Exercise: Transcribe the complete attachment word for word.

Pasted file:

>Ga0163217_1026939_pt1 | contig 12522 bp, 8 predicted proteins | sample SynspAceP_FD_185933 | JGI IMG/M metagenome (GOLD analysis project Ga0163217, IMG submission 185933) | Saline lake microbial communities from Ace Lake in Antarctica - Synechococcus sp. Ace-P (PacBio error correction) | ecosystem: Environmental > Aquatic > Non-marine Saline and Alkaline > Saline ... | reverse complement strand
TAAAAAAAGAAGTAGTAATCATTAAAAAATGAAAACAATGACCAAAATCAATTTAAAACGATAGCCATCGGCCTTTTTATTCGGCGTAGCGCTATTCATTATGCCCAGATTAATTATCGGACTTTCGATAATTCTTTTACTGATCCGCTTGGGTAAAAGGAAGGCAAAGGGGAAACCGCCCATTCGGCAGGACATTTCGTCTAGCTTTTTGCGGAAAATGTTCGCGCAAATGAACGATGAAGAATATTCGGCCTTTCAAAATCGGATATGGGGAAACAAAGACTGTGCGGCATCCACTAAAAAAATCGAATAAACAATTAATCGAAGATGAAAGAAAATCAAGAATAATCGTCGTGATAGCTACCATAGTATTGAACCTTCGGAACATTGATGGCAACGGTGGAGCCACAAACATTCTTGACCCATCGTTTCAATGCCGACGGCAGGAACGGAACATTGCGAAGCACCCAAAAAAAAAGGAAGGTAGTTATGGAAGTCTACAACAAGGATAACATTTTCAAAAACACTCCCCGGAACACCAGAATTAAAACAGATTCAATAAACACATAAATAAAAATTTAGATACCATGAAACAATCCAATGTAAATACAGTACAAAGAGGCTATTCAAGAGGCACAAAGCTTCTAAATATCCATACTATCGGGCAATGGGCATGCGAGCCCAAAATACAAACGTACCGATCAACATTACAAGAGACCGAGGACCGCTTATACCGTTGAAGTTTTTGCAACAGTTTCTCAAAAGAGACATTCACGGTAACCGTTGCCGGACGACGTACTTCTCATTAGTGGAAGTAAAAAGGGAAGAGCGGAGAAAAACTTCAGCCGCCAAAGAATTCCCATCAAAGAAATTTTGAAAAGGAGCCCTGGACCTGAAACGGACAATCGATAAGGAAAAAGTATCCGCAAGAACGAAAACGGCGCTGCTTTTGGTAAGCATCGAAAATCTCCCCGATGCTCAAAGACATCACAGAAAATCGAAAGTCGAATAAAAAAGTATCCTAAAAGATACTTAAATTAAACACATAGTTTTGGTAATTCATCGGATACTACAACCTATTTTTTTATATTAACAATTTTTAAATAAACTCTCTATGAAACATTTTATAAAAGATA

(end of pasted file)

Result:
>Ga0163217_1026939_pt1 | contig 12522 bp, 8 predicted proteins | sample SynspAceP_FD_185933 | JGI IMG/M metagenome (GOLD analysis project Ga0163217, IMG submission 185933) | Saline lake microbial communities from Ace Lake in Antarctica - Synechococcus sp. Ace-P (PacBio error correction) | ecosystem: Environmental > Aquatic > Non-marine Saline and Alkaline > Saline ... | reverse complement strand
TAAAAAAAGAAGTAGTAATCATTAAAAAATGAAAACAATGACCAAAATCAATTTAAAACGATAGCCATCGGCCTTTTTATTCGGCGTAGCGCTATTCATTATGCCCAGATTAATTATCGGACTTTCGATAATTCTTTTACTGATCCGCTTGGGTAAAAGGAAGGCAAAGGGGAAACCGCCCATTCGGCAGGACATTTCGTCTAGCTTTTTGCGGAAAATGTTCGCGCAAATGAACGATGAAGAATATTCGGCCTTTCAAAATCGGATATGGGGAAACAAAGACTGTGCGGCATCCACTAAAAAAATCGAATAAACAATTAATCGAAGATGAAAGAAAATCAAGAATAATCGTCGTGATAGCTACCATAGTATTGAACCTTCGGAACATTGATGGCAACGGTGGAGCCACAAACATTCTTGACCCATCGTTTCAATGCCGACGGCAGGAACGGAACATTGCGAAGCACCCAAAAAAAAAGGAAGGTAGTTATGGAAGTCTACAACAAGGATAACATTTTCAAAAACACTCCCCGGAACACCAGAATTAAAACAGATTCAATAAACACATAAATAAAAATTTAGATACCATGAAACAATCCAATGTAAATACAGTACAAAGAGGCTATTCAAGAGGCACAAAGCTTCTAAATATCCATACTATCGGGCAATGGGCATGCGAGCCCAAAATACAAACGTACCGATCAACATTACAAGAGACCGAGGACCGCTTATACCGTTGAAGTTTTTGCAACAGTTTCTCAAAAGAGACATTCACGGTAACCGTTGCCGGACGACGTACTTCTCATTAGTGGAAGTAAAAAGGGAAGAGCGGAGAAAAACTTCAGCCGCCAAAGAATTCCCATCAAAGAAATTTTGAAAAGGAGCCCTGGACCTGAAACGGACAATCGATAAGGAAAAAGTATCCGCAAGAACGAAAACGGCGCTGCTTTTGGTAAGCATCGAAAATCTCCCCGATGCTCAAAGACATCACAGAAAATCGAAAGTCGAATAAAAAAGTATCCTAAAAGATACTTAAATTAAACACATAGTTTTGGTAATTCATCGGATACTACAACCTATTTTTTTATATTAACAATTTTTAAATAAACTCTCTATGAAACATTTTATAAAAGATA